Perhaps the biggest challenge yet comes to GEODIS Park: the top team in MLS has added reinforcements, and has no fear of playing on the road.
Opponent: LAFC (12-4-5)
Time, Location: Sunday, July 17, 7:38 p.m. CDT • GEODIS Park
Weather: 83ºF, 26% chance of rain, 61% humidity, 8 m.p.h. SSW wind
Follow: MLS MatchCenter • @ClubCountryUSA • @NashvilleSC
Watch/Stream • Listen: MyTV30/NashvilleSC.com (local), ESPN+ (out-of-market) • IHeartRadio/El Jefe 96.7 (Español)
Tailgate: Lot 5 with the Backline Supporters Collective
Match officials: Referee: Drew Fischer. Assistants: Cory Richardson, Logan Brown. Fourth official: Elton Garcia. Video Assistants: Allen Chapman, TJ Zablocki
Vegas odds: Nashville SC +140, draw +250, LAFC +180
Etc.: Rate, review, subscribe to the podcast, with great insight from Shoulder 2 Shoulder‘s Chris Saenz, and my return leg on their pod … Check me out talkin MLS more generally on Benched … The Playlist.
|Record (W-L-D)||8-6-6 (1.48 PPG)|
|12-4-3 (2.05 PPG)|
|Recent form (most recent first)||W-L-D-W-L||W-L-W-W-D|
|xG Power||+0.33 (9th MLS)||+0.68 (2nd MLS)|
|G Power||-0.03 (15th MLS)||+0.66 (2nd MLS)|
|“Luck”||-0.36 (22nd MLS)||-0.01 (16th MLS)|
|Offense||+0.01 (16th MLS)||+0.37 (4th MLS)|
|Defense||-0.32 (2nd MLS)||-0.30 (3rd MLS)|
|Venue advantage||-0.71 Home (28th MLS)||+0.18 Away (10th MLS)|
|Injury report||OUT: D Robert Castellanos (ankle), Aníbal Godoy (thigh)||OUT: D Julian Gaines (pelvis), F Danny Musovski (leg) |
QUEST.: F Brian Rodriguez (leg)
SUSP.: D Diego Palacios (Yellow accumulation)
LAFC is one of very few teams that out-xGs opponents on the road (New York Red Bulls and your very own Nashville Soccer Club are the other two – while Philly and Colorado Rapids are dead even), and will not be intimidated, to say the least. It’s also a team that is elite at home (so the away advantage is really saying something) and oh yeah is also expected to see the debuts of Italy captain Giorgio Chiellini and Wales captain Gareth Bale – one of whom will be leading his team in the World Cup, but not the one you’d think! – very soon, almost certainly this evening.
So, yeah: tall task.
It all starts up top for LA, where right winger Carlos Vela is a past MVP and Golden Boot winner (both in 2019, while injuries prevented him from being highly productive the past two years). Some combination of Cristian Arango, Danny Musovski, Brian Rodriguez, and Kwadwo Opoku has rotated through the other two spots for much of the year in the front three (there have been brief forays into two-striker formations – we’l get into that in a moment). Musovski didn’t travel and Rodriguez is questionable with a leg injury, having not appeared since June 26. My assumption is we’ll see Arango up top – though even he is the subject of rumors about a transfer away because of the embarrassment of riches LAFC has in the attacking lines – with Opoku on the left wing. Bale will be able to rotate in for any of the three as a substitute, and the positions for those guys are fluid anyway.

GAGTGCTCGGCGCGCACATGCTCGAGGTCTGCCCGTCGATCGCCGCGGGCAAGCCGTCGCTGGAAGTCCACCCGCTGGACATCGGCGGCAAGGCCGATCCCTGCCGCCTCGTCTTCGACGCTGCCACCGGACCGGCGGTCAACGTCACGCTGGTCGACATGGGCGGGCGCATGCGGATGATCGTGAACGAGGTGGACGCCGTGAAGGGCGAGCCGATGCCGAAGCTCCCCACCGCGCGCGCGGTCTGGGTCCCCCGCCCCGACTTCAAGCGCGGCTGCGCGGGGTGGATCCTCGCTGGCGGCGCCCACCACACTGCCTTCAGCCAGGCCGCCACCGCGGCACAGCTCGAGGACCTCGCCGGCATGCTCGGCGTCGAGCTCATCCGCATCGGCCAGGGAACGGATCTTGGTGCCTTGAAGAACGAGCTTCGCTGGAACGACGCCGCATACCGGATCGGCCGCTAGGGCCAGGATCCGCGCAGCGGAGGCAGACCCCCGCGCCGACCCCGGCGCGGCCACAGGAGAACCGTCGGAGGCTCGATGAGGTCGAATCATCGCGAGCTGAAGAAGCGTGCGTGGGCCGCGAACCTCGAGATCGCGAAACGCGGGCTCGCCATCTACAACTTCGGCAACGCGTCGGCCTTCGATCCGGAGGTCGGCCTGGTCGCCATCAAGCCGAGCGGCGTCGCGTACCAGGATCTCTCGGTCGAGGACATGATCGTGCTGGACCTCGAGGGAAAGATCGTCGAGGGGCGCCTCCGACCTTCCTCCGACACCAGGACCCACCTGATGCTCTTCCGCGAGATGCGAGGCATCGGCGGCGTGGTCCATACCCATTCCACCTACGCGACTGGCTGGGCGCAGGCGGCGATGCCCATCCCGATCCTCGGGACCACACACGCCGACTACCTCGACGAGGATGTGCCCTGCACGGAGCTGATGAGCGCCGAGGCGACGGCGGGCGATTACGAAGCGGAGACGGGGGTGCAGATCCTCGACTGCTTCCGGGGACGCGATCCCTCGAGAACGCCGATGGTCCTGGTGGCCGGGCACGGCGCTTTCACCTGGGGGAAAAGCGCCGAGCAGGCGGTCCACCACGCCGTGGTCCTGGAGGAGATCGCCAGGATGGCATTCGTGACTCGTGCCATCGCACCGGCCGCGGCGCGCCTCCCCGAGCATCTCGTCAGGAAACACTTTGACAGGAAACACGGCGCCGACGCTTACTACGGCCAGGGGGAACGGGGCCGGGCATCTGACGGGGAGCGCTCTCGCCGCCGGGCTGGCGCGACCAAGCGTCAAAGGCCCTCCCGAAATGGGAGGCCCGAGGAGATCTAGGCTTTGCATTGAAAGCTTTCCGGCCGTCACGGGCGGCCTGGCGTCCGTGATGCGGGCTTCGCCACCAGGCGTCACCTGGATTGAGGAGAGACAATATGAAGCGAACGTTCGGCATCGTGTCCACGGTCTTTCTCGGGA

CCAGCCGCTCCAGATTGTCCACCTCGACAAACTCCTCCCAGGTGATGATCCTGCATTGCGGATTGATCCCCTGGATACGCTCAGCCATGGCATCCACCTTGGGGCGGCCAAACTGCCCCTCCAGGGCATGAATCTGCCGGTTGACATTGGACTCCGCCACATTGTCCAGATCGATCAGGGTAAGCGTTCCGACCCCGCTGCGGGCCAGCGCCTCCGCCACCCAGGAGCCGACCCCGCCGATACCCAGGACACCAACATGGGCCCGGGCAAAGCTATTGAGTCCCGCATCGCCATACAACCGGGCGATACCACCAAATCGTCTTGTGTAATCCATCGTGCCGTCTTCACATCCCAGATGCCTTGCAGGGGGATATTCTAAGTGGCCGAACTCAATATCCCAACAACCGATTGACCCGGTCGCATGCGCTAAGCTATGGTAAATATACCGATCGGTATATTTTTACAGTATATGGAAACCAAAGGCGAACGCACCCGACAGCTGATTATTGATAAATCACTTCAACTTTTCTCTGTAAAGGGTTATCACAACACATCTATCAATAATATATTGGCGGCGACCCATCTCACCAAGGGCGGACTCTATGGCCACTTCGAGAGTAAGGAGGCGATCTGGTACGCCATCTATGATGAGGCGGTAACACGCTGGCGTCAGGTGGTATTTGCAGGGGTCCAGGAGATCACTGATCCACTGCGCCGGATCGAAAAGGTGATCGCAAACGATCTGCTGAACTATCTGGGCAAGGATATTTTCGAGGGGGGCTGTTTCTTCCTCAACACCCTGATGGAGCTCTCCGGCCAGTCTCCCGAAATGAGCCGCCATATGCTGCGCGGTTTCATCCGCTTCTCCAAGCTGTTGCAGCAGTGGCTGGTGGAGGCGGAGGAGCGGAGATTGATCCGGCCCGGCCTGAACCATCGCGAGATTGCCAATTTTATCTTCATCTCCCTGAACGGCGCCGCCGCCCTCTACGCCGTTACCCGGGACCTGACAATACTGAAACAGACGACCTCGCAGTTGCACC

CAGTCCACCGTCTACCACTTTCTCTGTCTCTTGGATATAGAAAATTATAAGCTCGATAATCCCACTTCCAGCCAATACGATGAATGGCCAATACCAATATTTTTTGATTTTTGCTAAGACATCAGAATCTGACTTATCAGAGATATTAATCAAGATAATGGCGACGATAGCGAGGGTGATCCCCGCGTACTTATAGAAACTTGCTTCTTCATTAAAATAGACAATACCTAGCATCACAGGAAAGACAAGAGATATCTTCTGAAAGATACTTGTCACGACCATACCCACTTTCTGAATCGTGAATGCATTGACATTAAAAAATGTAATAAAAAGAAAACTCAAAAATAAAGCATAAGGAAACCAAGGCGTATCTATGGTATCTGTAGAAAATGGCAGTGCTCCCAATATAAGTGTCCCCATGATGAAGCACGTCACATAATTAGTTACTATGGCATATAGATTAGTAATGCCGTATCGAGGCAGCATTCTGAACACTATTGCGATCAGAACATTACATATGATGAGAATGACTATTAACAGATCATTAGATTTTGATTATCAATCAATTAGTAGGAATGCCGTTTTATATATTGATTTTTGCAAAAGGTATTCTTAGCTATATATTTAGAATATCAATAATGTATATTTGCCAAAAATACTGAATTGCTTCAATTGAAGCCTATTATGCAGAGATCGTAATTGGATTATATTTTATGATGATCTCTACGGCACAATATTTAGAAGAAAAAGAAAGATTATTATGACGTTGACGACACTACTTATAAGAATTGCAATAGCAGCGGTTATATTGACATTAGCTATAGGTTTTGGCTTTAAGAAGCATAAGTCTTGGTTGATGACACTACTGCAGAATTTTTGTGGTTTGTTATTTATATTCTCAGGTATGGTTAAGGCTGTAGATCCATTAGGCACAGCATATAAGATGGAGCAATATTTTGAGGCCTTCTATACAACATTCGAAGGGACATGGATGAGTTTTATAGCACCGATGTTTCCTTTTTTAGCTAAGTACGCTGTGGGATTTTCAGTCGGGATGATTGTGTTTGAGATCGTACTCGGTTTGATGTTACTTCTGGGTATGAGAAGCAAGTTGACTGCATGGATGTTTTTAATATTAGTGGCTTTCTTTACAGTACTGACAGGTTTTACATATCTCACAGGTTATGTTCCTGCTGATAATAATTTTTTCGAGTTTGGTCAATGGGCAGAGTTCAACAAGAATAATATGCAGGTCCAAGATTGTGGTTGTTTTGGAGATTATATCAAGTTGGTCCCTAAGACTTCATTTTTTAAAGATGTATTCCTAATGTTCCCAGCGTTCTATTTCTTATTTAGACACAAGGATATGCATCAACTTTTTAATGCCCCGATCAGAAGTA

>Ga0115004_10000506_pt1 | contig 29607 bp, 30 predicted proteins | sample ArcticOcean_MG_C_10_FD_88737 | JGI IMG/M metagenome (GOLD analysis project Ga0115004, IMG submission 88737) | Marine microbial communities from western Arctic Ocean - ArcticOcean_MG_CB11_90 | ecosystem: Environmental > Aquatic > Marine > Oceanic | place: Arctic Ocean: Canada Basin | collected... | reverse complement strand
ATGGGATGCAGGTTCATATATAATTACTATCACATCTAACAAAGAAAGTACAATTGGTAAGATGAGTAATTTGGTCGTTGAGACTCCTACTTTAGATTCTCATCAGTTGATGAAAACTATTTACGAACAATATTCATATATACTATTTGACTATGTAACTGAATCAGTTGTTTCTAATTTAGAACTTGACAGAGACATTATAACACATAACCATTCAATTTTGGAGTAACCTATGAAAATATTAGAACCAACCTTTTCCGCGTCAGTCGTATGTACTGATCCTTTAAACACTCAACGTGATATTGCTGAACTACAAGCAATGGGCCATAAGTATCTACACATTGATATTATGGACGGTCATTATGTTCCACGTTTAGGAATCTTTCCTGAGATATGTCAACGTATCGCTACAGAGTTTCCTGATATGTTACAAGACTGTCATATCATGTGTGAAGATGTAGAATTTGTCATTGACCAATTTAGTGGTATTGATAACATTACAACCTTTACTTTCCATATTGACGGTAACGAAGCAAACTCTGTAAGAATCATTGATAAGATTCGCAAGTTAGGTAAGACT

Vela’s dribbling has been below his historical par so far this year, though you could safely assume it is more apt to bounce back than continue being bad (particularly as even more help arrives in the front line). Though Musovski can play as a creator type, his strength is getting into dangerous positions and finishing slipped through-balls. He likes to tests the back line with those runs, and he can also cut back with endline crosses (though they haven’t been a huge source of production for him this year). Musosvki’s ostensibly playing out of position because Arango likes to play through the middle and sometimes feed his teammates those through-balls, but more get on the ball deeper in the lineup and carry it forward to shoot. He’s… not been super-successful with the carrying at all times. He has been more so with the shooting, leading the team with seven goals.
Now it’s formation chat time: LAFC has alternated between back-four and back-five principles lately, with the assumption being that the odd backlines are to prepare for the debut of Chiellini, allowing him to be the organizer/communicator/sweeper in the middle while… minimizing the impact of the lost athleticism that comes with being less than a month away from your 38th birthday (and having experienced persistent leg injuries the past couple seasons). I would imagine we’ll see that today, in the form of a 3-4-3 – there was one match with a 3-5-2, but it doesn’t suit the talent of a healthy LAFC side – meaning the fullbacks become wingbacks.